Te'o gave us a reason to believe in something greater than ourselves. Once a picture of him illuminated by beams of light from heaven on the field in East Lansing went mainstream, we were smitten.
If only real-life stories didn't come with the challenges. Maybe we could have all gone on happily while mothers gushed about that kid from Notre Dame.
But that's not how it works.
First, there was the BCS National Championship Game against Alabama. Notre Dame was no match, and Te'o looked extremely ordinary as Eddie Lacy torched him on multiple occasions. He didn't look sharp or focused, and we'd soon find out why.
In the meantime, people started to look back at all those interceptions and realized that a lot of that was being in great position as opposed to making a great play. It was now a question of whether all those picks were the result of the scheme or Te'o's recognition.
However, the question of his playing ability would soon be overshadowed by his supposed character deficiencies when news of a novel scandal broke. Deadspin's Timothy Burke and Jack Dickey blew up the Internet when they released the story that shocked everyone save for a few people in South Bend. The girlfriend that Te'o had been grieving wasn't dead; she was non-existent.
After experiencing a range of emotions, the public started to ask questions. How long had he known? Did he have a hand in Lennay Kekua's creation? Was this all for publicity? If it was truly a hoax, why did he perpetuate the lie once he knew?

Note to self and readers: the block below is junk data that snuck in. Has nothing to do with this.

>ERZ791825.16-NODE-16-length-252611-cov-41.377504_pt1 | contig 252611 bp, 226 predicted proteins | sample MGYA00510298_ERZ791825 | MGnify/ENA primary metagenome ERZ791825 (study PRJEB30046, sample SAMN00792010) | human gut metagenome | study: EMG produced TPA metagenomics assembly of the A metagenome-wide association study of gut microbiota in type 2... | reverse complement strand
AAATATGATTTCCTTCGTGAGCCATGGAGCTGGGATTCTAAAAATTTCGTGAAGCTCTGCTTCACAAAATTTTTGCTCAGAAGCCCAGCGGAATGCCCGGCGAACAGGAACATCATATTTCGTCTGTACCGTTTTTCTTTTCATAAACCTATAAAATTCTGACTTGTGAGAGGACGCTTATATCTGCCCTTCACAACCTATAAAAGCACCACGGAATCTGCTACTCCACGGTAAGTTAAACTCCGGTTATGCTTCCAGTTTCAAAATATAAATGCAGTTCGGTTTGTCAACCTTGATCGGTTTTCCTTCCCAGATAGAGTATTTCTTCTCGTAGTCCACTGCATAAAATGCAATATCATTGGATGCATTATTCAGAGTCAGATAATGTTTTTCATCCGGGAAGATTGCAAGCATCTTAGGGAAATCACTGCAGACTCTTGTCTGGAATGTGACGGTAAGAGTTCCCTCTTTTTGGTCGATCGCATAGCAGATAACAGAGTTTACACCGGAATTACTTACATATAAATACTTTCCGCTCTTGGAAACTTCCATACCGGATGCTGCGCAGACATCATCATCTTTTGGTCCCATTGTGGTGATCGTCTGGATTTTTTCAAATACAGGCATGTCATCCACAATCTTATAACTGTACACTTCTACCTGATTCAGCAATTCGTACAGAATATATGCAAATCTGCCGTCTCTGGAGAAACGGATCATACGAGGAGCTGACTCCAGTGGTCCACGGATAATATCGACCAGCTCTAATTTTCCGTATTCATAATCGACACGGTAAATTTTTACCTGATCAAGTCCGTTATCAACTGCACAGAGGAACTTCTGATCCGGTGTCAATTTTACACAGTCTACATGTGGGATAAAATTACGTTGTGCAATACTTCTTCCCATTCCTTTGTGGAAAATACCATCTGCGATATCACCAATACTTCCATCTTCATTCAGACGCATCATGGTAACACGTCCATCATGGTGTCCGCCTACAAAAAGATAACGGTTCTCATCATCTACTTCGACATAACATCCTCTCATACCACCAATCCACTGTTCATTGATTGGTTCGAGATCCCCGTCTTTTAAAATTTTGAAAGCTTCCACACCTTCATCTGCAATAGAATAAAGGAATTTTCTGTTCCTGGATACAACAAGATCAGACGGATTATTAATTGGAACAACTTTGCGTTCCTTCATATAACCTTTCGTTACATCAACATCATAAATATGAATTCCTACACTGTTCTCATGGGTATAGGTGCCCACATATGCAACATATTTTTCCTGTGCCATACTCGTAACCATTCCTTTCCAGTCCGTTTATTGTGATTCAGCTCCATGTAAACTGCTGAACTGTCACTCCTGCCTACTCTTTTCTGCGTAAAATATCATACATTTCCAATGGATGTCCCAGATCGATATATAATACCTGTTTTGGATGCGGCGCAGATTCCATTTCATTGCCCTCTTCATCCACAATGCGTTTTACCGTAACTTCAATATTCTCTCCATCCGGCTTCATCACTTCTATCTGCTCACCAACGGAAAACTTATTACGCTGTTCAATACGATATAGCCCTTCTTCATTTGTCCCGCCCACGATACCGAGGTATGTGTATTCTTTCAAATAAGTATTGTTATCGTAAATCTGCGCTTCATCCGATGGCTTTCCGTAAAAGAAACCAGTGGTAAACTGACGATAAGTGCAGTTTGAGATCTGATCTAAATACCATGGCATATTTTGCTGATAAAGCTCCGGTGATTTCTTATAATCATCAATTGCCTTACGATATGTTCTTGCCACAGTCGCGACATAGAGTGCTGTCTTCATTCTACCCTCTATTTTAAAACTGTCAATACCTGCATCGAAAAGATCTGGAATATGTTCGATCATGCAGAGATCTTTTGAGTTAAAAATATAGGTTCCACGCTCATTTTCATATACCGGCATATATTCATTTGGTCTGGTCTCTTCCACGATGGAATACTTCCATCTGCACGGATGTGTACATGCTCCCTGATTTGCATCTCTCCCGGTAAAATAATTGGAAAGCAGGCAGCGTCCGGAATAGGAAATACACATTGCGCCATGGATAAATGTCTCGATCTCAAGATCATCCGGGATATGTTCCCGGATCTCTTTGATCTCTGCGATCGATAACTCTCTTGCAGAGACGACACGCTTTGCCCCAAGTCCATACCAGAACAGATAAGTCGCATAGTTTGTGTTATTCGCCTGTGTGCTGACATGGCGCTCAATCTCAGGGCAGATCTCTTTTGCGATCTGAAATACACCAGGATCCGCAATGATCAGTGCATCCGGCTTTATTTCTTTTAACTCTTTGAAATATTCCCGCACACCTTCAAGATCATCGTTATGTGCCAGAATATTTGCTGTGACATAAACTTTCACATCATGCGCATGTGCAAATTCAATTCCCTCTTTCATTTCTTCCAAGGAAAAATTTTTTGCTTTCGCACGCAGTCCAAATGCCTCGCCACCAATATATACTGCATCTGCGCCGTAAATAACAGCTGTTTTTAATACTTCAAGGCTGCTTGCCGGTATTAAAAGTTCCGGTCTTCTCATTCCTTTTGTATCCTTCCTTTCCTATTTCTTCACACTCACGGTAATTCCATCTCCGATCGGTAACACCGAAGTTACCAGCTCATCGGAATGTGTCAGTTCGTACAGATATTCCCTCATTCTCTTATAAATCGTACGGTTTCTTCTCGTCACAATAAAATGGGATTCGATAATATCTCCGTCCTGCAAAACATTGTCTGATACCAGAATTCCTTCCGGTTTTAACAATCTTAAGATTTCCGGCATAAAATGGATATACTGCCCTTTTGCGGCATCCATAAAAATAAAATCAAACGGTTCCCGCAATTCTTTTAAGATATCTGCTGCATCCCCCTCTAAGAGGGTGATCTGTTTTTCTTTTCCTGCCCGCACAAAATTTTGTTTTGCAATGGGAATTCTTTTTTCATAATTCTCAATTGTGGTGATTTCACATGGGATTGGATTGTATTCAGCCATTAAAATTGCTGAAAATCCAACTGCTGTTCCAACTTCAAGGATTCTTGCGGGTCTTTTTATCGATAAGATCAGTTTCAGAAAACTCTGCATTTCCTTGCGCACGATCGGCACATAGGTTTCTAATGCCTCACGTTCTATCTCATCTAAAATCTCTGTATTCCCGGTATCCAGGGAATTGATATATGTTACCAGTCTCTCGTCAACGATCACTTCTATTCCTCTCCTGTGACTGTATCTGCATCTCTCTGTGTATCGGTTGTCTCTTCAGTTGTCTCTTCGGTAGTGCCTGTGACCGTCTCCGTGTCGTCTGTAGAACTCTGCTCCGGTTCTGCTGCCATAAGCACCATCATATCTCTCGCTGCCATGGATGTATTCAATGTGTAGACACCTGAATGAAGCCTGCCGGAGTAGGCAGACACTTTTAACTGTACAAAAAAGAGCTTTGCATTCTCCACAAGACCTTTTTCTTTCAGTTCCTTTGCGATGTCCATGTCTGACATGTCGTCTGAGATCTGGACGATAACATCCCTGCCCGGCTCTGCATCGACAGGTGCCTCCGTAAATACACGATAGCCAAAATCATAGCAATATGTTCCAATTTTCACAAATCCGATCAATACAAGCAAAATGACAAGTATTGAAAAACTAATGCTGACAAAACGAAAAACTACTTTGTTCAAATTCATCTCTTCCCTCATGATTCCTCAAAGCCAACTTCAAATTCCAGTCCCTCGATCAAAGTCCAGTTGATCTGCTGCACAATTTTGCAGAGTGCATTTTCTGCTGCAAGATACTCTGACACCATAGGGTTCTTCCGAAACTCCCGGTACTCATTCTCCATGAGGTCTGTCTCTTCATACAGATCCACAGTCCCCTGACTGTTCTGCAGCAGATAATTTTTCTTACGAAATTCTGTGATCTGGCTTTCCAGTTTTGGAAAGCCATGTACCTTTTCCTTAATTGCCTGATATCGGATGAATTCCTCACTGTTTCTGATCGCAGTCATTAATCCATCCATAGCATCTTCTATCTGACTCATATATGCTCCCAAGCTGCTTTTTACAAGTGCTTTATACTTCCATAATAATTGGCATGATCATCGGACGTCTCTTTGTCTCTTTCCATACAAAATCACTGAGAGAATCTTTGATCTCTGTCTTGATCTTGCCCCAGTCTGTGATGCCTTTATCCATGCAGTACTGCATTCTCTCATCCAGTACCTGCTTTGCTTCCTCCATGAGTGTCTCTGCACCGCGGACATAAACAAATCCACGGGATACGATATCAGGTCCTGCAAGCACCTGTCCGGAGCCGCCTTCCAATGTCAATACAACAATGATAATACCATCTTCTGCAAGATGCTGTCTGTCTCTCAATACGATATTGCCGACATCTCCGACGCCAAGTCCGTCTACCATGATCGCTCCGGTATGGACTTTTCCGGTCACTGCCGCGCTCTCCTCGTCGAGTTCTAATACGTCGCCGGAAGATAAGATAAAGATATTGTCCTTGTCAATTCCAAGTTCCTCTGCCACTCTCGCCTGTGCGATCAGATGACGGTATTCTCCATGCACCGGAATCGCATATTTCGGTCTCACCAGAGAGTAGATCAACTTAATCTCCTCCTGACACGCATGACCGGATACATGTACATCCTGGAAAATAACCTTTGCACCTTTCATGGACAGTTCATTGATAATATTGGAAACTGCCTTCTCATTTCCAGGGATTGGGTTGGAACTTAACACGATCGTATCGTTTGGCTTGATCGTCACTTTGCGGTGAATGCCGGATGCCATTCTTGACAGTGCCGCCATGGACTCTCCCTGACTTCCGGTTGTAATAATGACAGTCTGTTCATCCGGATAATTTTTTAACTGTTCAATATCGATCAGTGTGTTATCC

Every question was fair, with the exception of those that concerned his sexuality.
Lastly, as if to cap this horrible sundae with a putrid cherry, the NFL combine put a broken Te'o on display. Jokes about his speed began making the rounds on Twitter as he posted a slower-than-expected 4.82 40-yard dash.
The best part of this story is that it isn't done. There is still time for new reports to surface, for a shocking tell-all account that sheds more light on what has happened, and for Te'o to recognize his potential as a game-changing linebacker.
Recently, Te'o recovered some lost ground on the path toward a first-round selection with an improved 4.71 40 at his pro day. Thus, there will be plenty of people on both sides of the arguments regarding Te'o's physical merits. Is he quick enough? Fast enough? Can he bring down NFL running backs since he struggled so mightily against Bama?
But the bigger story line will always be about Manti Te'o, the person. We've all invested too much energy and time into his personal tale. Every media outlet, not just those affiliated with sports, will cover when he is drafted because the event is now mainstream news. That type of attention will always lend a hand in creating controversy. It's inevitable.
To recap, there are plenty of questions surrounding his physical abilities, his character and his mental fortitude. Debates will rage until the kickoff of the 2013 NFL season, if not longer. Can you name another player in this draft that commands that type of attention? I doubt it. That's why Te'o wears the controversy crown.